Duke or UNC? You may be surprised by who wants to push the ball inside this season.

Duke dunk contest evokes ohh’s and ahh’s as team is introduced to fans

Senior Grayson Allen overcomes freshman challengers as he slams his way to the title during "Countdown to Craziness".
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Senior Grayson Allen overcomes freshman challengers as he slams his way to the title during "Countdown to Craziness".

Just as they wear different shades of blue, so the men at Duke and North Carolina are known for divergent playing styles on the basketball court. Until this year, when they figure to swap looks in a striking role reversal.

Getting the ball into the low post has been a career-long offensive focus for Roy Williams. “I dramatically believe in playing inside-out first,” the Dean Smith protege told me this past summer. “The biggest reason is, at the end of the game some of the other team’s best players may be sitting on the bench because they fouled out.” Not to mention, the closer you get to the basket, the better your chances of scoring efficiently.

This season, though, the route to defending Williams’ third NCAA title might necessitate a pronounced strategic adjustment. Given that 6-8 Luke Maye is his only returnee with significant post experience, the Tar Heel coach may rely, as he did only twice previously, on a wealth of wings and guards to carry Carolina’s high-octane attack. “I do have confidence for us on the perimeter, I really do,” Williams says.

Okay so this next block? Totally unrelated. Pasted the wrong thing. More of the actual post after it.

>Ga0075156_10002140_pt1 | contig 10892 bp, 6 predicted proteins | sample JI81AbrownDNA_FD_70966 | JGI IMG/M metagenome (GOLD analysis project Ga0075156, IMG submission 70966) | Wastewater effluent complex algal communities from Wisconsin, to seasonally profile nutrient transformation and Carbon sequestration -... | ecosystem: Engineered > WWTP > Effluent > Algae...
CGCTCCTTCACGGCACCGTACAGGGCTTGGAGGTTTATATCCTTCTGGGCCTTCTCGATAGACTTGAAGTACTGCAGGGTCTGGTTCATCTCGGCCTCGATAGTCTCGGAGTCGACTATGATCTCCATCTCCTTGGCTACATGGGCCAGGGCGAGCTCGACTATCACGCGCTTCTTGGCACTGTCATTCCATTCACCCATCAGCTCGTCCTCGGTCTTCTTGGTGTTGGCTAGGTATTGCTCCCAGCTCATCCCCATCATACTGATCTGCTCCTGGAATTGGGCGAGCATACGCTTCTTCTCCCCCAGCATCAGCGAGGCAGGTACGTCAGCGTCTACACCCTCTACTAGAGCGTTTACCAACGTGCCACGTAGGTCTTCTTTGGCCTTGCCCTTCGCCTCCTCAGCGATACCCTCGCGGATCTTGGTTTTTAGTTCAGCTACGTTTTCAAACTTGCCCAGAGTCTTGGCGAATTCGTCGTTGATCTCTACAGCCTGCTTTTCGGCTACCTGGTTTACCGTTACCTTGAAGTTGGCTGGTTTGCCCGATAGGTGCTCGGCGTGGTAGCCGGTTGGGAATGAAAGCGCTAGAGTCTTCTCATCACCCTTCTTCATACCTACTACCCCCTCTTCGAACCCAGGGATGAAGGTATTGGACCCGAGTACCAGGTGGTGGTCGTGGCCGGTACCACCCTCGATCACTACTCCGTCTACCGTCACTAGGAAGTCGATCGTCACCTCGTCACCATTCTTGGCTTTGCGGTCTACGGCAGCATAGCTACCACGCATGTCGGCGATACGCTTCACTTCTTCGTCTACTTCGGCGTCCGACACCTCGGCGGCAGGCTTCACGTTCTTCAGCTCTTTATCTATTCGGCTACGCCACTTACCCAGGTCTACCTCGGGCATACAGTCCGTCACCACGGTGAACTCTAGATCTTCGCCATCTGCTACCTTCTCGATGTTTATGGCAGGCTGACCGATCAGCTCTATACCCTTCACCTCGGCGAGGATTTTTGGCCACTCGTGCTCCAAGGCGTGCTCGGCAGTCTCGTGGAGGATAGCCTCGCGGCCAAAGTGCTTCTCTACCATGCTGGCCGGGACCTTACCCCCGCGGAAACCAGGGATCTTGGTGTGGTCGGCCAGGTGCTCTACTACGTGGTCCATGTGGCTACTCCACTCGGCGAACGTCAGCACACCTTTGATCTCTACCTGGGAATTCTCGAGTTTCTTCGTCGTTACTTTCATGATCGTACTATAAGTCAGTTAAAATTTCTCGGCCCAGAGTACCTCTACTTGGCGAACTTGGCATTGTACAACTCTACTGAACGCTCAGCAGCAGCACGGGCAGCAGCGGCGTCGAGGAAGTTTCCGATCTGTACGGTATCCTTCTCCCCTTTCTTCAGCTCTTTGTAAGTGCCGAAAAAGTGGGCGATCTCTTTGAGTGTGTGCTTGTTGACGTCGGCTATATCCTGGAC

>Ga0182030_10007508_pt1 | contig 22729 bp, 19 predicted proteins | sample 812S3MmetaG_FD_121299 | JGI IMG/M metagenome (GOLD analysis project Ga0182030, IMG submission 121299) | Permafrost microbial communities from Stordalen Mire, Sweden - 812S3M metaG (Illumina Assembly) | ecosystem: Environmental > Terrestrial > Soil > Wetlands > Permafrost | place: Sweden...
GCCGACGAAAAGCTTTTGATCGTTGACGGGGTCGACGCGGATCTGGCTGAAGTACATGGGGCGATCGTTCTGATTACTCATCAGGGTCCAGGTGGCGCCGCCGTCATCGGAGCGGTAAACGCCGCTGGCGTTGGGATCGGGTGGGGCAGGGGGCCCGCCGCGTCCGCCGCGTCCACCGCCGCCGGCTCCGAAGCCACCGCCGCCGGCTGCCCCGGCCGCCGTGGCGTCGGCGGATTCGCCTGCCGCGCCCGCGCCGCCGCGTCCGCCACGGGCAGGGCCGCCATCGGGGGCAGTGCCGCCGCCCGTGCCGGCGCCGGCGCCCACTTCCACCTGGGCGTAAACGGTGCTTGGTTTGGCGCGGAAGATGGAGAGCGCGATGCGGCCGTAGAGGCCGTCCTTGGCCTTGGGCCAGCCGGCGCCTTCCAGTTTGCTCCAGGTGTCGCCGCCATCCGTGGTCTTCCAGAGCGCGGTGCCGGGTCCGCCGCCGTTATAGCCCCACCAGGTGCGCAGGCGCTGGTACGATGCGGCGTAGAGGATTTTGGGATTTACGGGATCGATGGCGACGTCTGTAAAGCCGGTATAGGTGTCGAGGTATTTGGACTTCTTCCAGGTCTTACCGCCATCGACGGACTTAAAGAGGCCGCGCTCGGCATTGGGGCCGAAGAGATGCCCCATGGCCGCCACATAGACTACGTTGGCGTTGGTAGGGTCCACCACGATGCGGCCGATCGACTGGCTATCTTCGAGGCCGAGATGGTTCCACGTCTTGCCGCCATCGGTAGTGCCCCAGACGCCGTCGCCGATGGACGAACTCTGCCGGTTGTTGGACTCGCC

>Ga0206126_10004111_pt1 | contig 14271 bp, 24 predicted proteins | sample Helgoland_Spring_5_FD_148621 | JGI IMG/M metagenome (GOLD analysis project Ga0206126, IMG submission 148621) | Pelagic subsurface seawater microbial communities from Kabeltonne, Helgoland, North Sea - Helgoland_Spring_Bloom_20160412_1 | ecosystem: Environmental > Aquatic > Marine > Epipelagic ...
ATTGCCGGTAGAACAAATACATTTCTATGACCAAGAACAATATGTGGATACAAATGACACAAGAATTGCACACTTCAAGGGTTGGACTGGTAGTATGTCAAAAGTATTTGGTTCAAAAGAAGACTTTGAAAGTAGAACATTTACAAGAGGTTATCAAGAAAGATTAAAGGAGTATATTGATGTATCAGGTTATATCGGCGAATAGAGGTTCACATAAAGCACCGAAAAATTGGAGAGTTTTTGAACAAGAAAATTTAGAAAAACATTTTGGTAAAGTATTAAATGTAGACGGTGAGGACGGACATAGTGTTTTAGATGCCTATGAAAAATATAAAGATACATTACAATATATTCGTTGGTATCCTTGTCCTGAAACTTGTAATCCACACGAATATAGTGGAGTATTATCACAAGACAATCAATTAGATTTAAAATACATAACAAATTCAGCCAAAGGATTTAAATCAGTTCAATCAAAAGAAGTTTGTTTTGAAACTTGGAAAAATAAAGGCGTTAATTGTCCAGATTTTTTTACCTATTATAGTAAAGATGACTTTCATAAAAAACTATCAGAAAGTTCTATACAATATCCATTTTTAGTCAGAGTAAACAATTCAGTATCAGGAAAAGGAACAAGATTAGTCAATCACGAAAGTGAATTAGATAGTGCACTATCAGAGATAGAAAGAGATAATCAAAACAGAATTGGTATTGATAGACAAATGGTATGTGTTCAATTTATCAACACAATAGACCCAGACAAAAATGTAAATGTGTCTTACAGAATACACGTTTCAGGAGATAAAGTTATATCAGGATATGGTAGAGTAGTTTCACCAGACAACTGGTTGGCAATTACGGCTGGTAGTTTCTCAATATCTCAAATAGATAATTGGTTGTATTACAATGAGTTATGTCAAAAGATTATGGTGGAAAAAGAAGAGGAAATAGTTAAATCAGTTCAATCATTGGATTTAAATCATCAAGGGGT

Meanwhile, even as North Carolina looks outward, Duke’s Mike Krzyzewski anticipates building a powerful interior game. The three-time U.S. Olympic coach is known for embracing 3-pointers more ardently than most collegiate colleagues. Last year, led by Grayson Allen and Luke Kennard, Duke had at least five players attempt 100 or more 3-pointers and make at least 34.2 percent of their tries.

The Blue Devils paced the ACC in 3-point accuracy 10 times since 1992, Christian Laettner’s senior year, when they deployed an unconventional one-in, four-out alignment. Perimeter shooting has increasingly become a Duke trademark. Since 2000, the Devils have averaged better than 21 3-point tries per game. Last season was the seventh since winning the 2001 NCAA title in which Duke got at least 31 percent of its scoring from threes.

Now Krzyzewski foresees a different approach – using more zone defense and aiming to control the boards. That emphasis would mark a major shift, and not simply because Duke is known for man defense. Only four of Krzyzewski’s previous 37 Duke teams, and just one since 1989, emphasized board work enough to lead the ACC in rebound margin.

“We’re a much different team than last year in that we’re big. We’re very big and athletic,” Krzyzewski says. “That doesn’t mean we can’t shoot but we we’re not the outside shooting force that we’ve been in some of these previous years. Hopefully we’ll be an outstanding rebounding team and defensive team and still play up and down the court.”

UNC guard Nate Britt (0) goes in to score as Duke center Marques Bolden (20) defends in the first half of play at Cameron Indoor Stadium in Durham on Feb. 9, 2017. Chuck Liddy cliddy@newsobserver.com